Three weeks after U.S. authorities determined foreign hackers may have stolen sensitive government records tied to tens of millions of people, the Office of Personnel Management has now shut down a system tied to the breach, essentially bringing to a halt background checks for new federal employees, contractors and others.
According to an "alert" posted on OPM's website today, the Electronic Questionnaires for Investigations Processing system -- or “e-QIP” -- "will be down for an extended period of time for security enhancements.”
In a subsequent news release, OPM called it a "temporary suspension" that "will ensure our network is as secure as possible for the sensitive data with which OPM is entrusted.”
Through the e-QIP system, OPM conducts more than 90 percent of the U.S. government’s background investigations – spanning 100 federal agencies from the FBI to the Department of Agriculture.
“e-QIP allows the user to electronically enter, update and transmit their personal investigative data over a secure internet connection,” OPM’s website says.
OPM estimates the system will be offline for four to six weeks, saying "in the interim" it will work with agencies to find "alternative approaches to address [their] requirements."
Only background investigations requested by agencies after Friday will be affected by the shutdown, according to an OPM spokesman.
"OPM recognizes and regrets the impact on both users and agencies and is committed to resuming this service as soon as it is safe to do so," OPM director Katherine Archuleta said in a statement.
The shutdown comes after at least 18 million people -- and potentially tens of millions more around the world, including relatives, friends and associates of those who had background checks conducted by the U.S. government -- likely had their personal information stolen by hackers who infiltrated e-QIP and other OPM systems, sources have said.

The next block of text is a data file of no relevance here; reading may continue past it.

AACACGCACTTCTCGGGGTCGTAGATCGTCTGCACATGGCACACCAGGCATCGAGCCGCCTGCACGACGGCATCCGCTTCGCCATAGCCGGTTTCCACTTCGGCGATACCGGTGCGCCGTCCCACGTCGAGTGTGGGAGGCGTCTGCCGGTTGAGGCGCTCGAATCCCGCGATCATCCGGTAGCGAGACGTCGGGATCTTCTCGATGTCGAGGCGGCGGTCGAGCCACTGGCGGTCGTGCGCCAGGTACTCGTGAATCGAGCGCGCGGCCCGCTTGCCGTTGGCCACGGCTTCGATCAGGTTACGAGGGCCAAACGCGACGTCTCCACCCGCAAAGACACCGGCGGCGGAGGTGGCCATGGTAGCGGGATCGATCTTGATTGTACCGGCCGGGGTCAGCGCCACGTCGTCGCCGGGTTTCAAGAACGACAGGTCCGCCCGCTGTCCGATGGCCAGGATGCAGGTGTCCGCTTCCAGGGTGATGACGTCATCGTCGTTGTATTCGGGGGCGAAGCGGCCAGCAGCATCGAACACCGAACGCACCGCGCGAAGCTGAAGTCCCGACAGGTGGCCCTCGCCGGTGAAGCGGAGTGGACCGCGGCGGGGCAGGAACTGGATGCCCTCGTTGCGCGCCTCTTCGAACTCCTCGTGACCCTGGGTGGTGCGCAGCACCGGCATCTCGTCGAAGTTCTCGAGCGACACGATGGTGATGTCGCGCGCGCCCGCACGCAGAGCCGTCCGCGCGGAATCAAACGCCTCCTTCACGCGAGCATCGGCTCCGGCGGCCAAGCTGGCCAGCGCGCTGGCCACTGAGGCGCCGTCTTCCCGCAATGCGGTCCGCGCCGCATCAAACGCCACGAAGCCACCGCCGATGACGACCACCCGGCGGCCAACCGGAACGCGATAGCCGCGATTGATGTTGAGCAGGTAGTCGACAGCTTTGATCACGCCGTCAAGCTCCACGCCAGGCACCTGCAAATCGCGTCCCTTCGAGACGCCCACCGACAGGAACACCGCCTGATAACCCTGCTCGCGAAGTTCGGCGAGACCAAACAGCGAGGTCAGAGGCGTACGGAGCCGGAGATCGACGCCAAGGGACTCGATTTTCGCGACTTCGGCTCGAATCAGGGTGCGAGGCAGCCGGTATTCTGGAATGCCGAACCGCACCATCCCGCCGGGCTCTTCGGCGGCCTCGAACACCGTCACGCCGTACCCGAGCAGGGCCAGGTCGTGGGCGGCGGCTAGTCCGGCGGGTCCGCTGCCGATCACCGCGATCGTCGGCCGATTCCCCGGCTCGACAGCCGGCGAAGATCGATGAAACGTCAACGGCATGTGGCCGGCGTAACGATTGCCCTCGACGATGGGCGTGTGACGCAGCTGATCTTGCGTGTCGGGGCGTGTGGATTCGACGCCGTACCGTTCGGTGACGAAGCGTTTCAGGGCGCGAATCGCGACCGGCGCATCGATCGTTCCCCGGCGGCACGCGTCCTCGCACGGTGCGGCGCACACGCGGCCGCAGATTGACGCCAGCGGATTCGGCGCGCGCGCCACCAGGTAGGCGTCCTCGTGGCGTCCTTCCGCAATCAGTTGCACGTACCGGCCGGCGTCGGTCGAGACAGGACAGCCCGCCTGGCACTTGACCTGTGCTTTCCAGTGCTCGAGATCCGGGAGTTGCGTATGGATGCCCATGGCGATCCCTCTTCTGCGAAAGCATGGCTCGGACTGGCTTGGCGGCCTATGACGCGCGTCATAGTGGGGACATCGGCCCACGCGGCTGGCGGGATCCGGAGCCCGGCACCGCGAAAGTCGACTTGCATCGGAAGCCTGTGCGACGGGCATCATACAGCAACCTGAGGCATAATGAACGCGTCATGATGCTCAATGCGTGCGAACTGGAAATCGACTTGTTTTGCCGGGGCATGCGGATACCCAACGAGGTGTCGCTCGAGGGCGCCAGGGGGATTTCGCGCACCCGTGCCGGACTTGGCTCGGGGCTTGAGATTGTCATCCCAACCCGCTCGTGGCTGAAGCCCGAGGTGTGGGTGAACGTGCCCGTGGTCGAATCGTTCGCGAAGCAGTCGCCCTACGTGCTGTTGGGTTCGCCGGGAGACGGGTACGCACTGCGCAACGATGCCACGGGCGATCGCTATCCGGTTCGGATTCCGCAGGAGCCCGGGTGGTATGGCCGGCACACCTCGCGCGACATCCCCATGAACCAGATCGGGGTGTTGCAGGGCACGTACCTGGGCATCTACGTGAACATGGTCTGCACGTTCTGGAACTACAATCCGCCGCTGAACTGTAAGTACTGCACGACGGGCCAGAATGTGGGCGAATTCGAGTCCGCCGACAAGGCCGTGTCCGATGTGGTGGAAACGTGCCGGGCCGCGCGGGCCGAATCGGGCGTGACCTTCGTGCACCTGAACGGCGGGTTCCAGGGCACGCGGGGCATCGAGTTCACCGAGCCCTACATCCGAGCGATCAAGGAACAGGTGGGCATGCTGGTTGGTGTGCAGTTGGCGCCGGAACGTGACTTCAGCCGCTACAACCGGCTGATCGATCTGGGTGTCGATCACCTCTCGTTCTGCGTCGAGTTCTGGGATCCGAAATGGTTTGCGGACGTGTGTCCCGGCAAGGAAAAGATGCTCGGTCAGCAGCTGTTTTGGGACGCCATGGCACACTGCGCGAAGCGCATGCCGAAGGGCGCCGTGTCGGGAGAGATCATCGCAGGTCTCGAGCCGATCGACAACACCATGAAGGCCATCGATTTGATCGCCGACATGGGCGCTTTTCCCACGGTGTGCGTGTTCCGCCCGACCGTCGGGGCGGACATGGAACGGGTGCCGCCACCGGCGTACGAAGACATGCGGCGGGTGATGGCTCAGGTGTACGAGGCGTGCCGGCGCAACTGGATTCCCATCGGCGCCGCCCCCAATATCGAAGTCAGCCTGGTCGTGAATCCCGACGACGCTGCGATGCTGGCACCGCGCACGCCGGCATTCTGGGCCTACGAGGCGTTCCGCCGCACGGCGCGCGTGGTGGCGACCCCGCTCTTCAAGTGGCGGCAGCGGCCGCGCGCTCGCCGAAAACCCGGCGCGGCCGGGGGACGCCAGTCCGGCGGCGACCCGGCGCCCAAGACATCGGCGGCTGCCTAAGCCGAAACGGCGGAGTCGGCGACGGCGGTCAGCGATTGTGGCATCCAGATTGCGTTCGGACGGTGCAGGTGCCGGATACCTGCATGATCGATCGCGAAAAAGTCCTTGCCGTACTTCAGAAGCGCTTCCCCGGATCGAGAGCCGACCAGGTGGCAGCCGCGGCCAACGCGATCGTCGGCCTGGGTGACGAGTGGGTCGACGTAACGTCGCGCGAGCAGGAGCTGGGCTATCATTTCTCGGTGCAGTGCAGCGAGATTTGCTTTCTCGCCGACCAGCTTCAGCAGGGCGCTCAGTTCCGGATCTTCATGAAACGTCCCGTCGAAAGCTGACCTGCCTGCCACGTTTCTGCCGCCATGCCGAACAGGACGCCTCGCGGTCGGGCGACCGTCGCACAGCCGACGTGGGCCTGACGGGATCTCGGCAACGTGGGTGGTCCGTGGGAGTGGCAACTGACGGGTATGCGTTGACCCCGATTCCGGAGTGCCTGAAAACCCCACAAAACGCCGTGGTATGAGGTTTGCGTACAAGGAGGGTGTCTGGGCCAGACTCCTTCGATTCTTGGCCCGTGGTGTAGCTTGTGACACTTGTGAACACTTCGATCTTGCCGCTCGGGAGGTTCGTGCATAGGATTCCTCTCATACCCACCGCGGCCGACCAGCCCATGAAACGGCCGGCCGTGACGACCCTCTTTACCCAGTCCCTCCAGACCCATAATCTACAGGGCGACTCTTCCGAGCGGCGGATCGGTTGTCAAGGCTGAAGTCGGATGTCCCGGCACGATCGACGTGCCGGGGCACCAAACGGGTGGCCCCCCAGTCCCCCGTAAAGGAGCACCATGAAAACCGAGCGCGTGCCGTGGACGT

Authorities suspect hackers stole forms -- known as “SF-86” forms -- which contain information submitted through e-QIP by government employees, contractors, certain military personnel, and others seeking security clearances, sources have told ABC News.
The forms require applicants to provide personal information not only about themselves but also relatives, friends and “associates” spanning several years.
The forms ask applicants about past drug use, financial history, mental health history and personal relationships. That type of information could be exploited to pressure or trick employees into further compromising their agencies, sources said.
In its announcement today, OPM insisted the move to shut down e-QIP was "proactive" after authorities recently "identified a vulnerability" in the system. The shutdown is also not "the direct result" of the OPM hack, and "[T]here is no evidence that the vulnerability in question has been exploited," Archuleta said in her statement.
On Wednesday, a top lawmaker called the breach a “significant” threat to national security.
“Only the imagination limits what a foreign adversary could do with detailed information about a federal employee's education, career, health, family, friends, neighbors and personal habits,” said Rep. Jason Chaffetz, R-Utah, the chairman of the House Oversight and Government Reform Committee.
The attack on OPM began in 2013, when hackers entered the systems of a government contractor, KeyPoint Government Solutions, and stole the “credentials” of an employee working on an project, according to recent testimony on Capitol Hill.
Last year, OPM’s inspector general warned the agency’s two systems covering background investigations and security clearances were not sufficiently protected against cyber-intruders.
Calling them among “the most critical and sensitive applications owned by the agency,” the inspector general said in a November audit that “any weaknesses ... could potentially have national security implications.”
The inspector general recommended OPM shut down those two systems and nine others found to be lacking sufficient security measures. But OPM director Katherine Archuleta decided against doing so.
“I had to make [a] very conscious and deliberate decision as to the impact of the shutdown of those systems,” Archuleta told lawmakers last week, as they pressed her on the issue.
She said a move like that would have “shut down the processing of annuity checks to retirees,” and it would have halted background investigations for new employees at agencies such as the Transportation Security Administration.
“I made a conscious decision that we would move forward with this but would make improvements as rapidly as possible, and we have done that,” she said.